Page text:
June and Flag’s relationship is much better developed in the novelization. Like in the film, he meets her in a hotel bath tub; they share stolen glances and supportive touches, such as in the scene in the Situation Room when Waller has June turn into the Enchantress to demonstrate the potential of Task Force X’s meta-humans.
But it is in a chapter afterwards, as June walks through Midway city to collect her thoughts, that we really get to understand the internal struggle she is going through. The voice of Enchantress constantly tries to take over, but June perseveres. It is also in this chapter that she and Flag have a more intimate conversation, admit that they are falling in love, and share their first kiss.
It’s a lot more character development for both of them, and allows us to understand why they care about each other. It works a lot better than just taking Waller’s word for it when she said in the movie that they fell in love according to her plan.
12. More Character Development (For Most)
It’s not just June and Flag who get better hashed out backstories. Nearly everyone on the Squad gets more time to be introduced before they are recruited. (Nearly everyone because, unfortunately for Slipknot and Katana, what you see in the film is basically also what you get in the novel.)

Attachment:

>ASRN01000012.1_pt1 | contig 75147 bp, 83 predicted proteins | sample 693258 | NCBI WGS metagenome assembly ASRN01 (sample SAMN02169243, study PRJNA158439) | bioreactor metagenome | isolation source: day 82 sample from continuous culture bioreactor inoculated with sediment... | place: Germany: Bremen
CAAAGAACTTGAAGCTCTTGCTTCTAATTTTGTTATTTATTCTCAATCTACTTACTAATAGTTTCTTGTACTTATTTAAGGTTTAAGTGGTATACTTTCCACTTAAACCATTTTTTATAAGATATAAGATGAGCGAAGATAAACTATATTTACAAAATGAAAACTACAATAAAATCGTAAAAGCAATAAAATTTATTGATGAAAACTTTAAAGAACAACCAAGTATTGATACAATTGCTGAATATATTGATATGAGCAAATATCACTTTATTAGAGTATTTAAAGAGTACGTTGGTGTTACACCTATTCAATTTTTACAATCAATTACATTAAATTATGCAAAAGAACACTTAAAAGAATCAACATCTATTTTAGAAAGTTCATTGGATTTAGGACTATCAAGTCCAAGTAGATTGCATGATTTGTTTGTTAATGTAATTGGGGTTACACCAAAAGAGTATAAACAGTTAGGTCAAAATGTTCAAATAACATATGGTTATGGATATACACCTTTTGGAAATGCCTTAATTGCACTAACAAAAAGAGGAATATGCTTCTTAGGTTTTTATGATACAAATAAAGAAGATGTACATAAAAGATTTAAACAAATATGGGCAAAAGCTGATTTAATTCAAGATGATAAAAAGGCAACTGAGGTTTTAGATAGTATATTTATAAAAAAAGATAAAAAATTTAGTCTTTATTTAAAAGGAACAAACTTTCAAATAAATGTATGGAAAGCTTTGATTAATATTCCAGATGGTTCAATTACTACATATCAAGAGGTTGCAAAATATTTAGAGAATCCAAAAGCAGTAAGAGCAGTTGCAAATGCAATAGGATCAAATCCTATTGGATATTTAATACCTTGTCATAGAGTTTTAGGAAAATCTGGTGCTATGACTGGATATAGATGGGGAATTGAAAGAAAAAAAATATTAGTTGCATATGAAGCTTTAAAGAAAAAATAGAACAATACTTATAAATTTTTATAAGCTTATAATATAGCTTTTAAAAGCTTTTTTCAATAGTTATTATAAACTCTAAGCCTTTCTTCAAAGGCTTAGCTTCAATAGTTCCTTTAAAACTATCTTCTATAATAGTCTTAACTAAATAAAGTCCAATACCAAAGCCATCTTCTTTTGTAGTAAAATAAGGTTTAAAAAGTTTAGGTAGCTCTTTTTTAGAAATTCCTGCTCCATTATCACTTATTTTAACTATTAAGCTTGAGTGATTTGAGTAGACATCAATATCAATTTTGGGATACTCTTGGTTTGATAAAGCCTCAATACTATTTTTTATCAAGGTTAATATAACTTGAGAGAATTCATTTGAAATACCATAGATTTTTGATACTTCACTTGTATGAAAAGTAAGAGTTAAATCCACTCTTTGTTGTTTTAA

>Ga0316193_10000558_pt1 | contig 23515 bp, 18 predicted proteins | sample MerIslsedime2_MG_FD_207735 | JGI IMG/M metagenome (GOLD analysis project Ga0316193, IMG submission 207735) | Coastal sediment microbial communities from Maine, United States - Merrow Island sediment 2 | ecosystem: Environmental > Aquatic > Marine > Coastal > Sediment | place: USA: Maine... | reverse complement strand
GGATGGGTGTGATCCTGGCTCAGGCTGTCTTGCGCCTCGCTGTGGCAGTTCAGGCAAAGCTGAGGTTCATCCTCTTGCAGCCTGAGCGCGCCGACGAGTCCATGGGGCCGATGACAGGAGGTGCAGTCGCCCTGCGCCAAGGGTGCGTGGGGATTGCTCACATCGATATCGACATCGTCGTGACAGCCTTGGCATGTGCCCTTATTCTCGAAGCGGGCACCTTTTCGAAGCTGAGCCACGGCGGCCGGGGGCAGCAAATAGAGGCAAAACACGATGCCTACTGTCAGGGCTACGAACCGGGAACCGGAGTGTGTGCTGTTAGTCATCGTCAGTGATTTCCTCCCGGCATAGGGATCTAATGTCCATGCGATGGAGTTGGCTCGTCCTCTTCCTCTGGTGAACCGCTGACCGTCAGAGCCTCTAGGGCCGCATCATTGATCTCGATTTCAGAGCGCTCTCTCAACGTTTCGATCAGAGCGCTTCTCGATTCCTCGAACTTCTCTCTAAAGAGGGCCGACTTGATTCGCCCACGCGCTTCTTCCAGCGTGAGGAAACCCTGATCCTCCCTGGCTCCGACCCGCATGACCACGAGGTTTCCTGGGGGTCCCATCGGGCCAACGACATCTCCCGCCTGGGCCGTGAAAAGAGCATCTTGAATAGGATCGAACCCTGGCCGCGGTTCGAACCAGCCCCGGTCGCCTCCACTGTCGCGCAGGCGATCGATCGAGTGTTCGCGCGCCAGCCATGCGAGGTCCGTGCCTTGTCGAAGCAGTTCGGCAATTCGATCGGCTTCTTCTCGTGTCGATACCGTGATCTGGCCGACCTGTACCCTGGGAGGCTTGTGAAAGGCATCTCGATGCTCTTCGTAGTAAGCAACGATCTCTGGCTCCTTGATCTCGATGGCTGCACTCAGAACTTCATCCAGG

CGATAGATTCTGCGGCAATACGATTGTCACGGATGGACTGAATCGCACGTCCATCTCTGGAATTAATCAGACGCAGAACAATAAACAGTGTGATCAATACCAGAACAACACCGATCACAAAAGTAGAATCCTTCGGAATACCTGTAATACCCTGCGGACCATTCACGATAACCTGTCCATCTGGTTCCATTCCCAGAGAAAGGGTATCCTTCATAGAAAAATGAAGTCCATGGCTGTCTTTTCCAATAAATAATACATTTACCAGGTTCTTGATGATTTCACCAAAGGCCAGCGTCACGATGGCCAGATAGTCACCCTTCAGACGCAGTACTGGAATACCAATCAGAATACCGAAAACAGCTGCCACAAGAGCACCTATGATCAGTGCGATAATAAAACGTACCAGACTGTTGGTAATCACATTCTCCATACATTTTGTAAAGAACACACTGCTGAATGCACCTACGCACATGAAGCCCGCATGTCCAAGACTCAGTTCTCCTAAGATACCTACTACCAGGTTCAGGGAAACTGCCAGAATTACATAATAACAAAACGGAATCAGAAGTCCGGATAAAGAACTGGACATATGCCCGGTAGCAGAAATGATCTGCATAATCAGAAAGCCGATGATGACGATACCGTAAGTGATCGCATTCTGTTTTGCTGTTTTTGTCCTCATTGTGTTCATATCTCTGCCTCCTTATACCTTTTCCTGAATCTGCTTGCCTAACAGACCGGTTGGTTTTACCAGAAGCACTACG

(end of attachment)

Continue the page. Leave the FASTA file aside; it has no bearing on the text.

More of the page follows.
Boomerang, also, does not get much more backstory in the book and his character is often referred to by different names – Boomer, Boomerang, Digger, or Harken – which makes it feel as if nobody really knew what to do with his character to begin with.
But Deadshot, Harley Quinn, Flag, and Croc all get much more development in the novel than what we saw on screen.
Deadshot’s rivalry with Flag is more pronounced, for instance; the former’s military background was shining through, and Flag was impatient and even willing to humiliate soldiers who do not stand to attention at his authority.